Pronoun agreement is a common problem for those who want to speak and write properly. There is also a problem brought about by concerns with language being sexist, so the pronoun “he” is no longer commonly used. Fortunately, with some information and tips, you can resolve these problems.
In most cases, a pronoun refers back to a noun that appeared previously in the text or conversation. That noun is called the antecedent of the pronoun and the noun and pronoun must agree as to whether they are singular or plural. Let us look at some of the problem areas of pronouns and their usage, including indefinite pronouns, gender issues, subject pronouns, and object pronouns.
The indefinite pronouns: nobody, anybody, everybody, somebody, anyone, everyone, someone, no one, something, anything, everything, and nothing are always singular.
This is one of the main rules for pronoun agreement. Examples would be: “Anyone can do this if he tries.” or “Everybody is smart in his own way.”
Gender issues continue to plague our society right now. It was widely understood that words like: man, he, and him, could stand more both sexes. Using “he or she” can become cumbersome, so some use “he/she.” It would be a lot easier to go back to using “he” and “him” and not worry about offending anyone. Because of this problem, many people use “them” and “their” incorrectly.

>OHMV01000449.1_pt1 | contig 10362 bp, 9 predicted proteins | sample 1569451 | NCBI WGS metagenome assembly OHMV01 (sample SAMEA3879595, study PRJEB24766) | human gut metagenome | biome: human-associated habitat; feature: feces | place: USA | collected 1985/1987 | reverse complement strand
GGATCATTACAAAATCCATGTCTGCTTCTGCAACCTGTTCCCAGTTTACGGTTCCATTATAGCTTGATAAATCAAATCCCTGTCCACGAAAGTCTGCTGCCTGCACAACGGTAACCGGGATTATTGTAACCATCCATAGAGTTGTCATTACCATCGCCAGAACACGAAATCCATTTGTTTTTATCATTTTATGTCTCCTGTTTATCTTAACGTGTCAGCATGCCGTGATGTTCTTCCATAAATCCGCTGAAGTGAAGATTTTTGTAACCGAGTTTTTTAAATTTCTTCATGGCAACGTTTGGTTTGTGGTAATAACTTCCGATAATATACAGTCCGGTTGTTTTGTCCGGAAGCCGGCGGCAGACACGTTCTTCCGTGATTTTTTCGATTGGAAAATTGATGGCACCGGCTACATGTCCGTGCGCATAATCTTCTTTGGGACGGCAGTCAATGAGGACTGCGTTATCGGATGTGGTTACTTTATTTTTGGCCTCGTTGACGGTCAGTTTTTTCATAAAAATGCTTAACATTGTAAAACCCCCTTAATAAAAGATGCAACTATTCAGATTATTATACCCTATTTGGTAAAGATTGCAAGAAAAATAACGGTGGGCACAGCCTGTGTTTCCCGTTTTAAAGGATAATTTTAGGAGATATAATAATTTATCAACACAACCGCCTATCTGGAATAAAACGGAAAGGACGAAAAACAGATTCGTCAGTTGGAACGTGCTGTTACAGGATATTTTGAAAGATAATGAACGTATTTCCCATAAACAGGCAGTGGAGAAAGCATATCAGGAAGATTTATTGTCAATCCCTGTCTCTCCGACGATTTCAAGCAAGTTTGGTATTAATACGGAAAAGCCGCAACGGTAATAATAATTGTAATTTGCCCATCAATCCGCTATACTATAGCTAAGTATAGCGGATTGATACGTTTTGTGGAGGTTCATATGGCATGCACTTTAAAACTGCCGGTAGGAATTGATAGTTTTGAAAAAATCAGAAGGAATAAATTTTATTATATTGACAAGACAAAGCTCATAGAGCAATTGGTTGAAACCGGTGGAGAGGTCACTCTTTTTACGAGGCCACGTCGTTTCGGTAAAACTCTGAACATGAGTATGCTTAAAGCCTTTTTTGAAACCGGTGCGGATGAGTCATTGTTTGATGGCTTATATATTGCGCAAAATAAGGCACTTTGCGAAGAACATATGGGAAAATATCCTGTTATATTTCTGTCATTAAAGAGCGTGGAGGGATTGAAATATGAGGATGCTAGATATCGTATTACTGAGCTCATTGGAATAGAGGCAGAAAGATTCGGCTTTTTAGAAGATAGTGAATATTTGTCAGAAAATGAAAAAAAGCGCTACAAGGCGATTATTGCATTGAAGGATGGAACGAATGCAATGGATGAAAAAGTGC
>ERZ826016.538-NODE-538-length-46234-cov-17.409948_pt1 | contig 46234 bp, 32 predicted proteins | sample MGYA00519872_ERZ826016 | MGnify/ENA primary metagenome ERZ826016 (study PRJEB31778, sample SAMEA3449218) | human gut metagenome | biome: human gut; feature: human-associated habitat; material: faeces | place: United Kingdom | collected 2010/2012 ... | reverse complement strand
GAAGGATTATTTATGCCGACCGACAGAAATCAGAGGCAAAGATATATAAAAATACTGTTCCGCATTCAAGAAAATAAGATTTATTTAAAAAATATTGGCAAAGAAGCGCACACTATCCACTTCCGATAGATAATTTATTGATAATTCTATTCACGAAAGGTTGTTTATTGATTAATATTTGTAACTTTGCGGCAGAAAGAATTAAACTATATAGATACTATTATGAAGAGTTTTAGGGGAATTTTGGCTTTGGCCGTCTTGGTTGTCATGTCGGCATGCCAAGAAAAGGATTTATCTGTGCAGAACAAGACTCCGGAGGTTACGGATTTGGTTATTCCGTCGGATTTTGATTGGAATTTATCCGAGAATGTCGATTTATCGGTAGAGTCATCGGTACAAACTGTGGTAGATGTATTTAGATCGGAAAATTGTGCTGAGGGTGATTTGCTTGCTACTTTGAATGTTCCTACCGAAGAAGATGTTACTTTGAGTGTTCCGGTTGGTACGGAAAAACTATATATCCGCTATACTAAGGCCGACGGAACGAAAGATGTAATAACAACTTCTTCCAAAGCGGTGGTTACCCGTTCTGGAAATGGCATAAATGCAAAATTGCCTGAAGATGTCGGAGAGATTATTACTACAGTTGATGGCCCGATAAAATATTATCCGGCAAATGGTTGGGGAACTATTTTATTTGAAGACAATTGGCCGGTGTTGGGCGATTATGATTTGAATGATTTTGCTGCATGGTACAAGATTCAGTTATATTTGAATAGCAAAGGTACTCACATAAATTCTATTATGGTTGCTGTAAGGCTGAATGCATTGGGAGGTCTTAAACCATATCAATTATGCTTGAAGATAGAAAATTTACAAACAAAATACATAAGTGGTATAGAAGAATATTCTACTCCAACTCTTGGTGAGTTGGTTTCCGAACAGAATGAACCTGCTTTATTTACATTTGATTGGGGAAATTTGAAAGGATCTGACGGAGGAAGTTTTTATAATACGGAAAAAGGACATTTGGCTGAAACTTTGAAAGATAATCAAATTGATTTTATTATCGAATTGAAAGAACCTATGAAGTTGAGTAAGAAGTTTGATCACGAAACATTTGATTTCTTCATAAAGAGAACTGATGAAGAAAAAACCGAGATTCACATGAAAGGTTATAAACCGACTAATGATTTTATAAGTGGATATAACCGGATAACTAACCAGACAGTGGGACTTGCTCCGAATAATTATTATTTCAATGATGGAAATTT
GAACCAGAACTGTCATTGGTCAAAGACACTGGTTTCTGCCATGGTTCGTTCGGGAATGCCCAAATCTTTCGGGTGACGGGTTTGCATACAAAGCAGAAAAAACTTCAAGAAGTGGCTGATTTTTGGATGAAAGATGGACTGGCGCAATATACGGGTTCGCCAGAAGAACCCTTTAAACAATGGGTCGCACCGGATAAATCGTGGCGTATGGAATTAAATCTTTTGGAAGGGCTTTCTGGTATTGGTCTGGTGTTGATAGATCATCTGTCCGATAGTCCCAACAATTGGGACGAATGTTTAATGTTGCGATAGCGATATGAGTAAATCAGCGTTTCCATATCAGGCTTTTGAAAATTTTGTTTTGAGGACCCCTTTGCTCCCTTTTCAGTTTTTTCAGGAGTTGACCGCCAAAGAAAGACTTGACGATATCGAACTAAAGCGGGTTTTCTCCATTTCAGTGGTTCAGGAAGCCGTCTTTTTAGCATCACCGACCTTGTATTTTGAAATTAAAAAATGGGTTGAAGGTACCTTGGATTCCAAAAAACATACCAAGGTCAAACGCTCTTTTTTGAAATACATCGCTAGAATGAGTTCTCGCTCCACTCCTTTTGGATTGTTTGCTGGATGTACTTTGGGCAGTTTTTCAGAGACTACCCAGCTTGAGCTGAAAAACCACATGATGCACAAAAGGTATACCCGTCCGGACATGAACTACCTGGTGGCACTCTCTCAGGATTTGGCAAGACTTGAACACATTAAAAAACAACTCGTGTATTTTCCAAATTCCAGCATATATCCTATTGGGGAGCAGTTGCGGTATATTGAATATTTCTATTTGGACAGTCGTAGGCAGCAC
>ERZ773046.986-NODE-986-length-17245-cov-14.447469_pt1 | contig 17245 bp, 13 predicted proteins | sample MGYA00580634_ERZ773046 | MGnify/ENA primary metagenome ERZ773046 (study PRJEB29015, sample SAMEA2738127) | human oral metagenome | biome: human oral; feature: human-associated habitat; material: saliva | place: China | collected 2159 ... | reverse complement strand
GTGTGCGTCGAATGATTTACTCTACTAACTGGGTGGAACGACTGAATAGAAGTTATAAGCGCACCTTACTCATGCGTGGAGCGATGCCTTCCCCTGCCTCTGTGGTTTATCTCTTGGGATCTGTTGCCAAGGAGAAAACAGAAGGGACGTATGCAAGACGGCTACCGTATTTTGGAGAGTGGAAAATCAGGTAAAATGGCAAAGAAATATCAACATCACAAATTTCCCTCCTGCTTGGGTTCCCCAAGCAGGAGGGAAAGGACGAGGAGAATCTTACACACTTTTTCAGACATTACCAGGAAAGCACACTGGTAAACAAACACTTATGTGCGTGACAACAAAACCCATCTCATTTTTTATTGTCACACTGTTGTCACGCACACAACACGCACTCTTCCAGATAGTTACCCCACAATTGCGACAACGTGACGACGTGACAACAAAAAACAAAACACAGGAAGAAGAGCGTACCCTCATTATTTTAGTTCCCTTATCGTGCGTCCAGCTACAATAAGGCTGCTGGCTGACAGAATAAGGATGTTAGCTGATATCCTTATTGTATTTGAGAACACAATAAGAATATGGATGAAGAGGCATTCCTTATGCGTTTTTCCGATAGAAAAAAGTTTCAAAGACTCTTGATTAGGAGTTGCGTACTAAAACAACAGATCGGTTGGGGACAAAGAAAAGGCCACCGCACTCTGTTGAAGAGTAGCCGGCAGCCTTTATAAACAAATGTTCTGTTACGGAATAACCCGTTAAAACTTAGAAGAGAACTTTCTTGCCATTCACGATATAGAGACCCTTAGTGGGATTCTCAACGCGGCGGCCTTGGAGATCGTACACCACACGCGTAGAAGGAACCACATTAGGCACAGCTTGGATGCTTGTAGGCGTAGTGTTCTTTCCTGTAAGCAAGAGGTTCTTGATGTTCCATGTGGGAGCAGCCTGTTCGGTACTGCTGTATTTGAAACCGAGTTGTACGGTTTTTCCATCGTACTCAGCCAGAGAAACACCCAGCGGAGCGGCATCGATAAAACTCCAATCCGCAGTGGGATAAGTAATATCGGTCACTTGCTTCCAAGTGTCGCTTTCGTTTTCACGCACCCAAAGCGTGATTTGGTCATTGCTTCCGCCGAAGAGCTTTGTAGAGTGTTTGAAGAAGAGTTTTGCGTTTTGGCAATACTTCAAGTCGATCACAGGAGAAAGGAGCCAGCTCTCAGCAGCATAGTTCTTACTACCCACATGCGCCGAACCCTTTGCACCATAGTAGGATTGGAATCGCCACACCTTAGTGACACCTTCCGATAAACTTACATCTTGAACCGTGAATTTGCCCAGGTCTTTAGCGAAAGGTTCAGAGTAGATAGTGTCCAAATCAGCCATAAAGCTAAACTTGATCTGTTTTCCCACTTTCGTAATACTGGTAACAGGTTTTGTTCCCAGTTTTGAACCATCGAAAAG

Since this sentence is wrong “Somebody has left their bag here” and “Somebody has left his bag here” is right grammatically but not acceptable, some people have come up with a solution.
There is a movement to allow the word “their” to be a gender-free, singular pronoun. This would be good because that is what most people are doing to avoid writing “he or she.” For now, a way around this problem is to use a plural subject. That way you can use “their” all you want.
One of the hardest parts of pronoun agreement is determining whether the noun being replaced is a subject or an object.
Subject pronouns are: he, she, I, we, they, who, whoever, you, and it. Compound subjects can confuse but you need to remember that each individual subject needs the subject form, like “My sister and I went to the store.” and “The person who spilled the milk needs to clean it.”
Object pronouns are: him, her, me, us, them, whom, whomever, you, and it. Examples are: “The ball came towards Jack and me”, “Sandra does not like him or me.” and “You may invite whomever you wish.”
One final tip: A pronoun refers to a noun and that relationship needs to be clear. Watch out for compound nouns so the pronoun does not confuse the reader.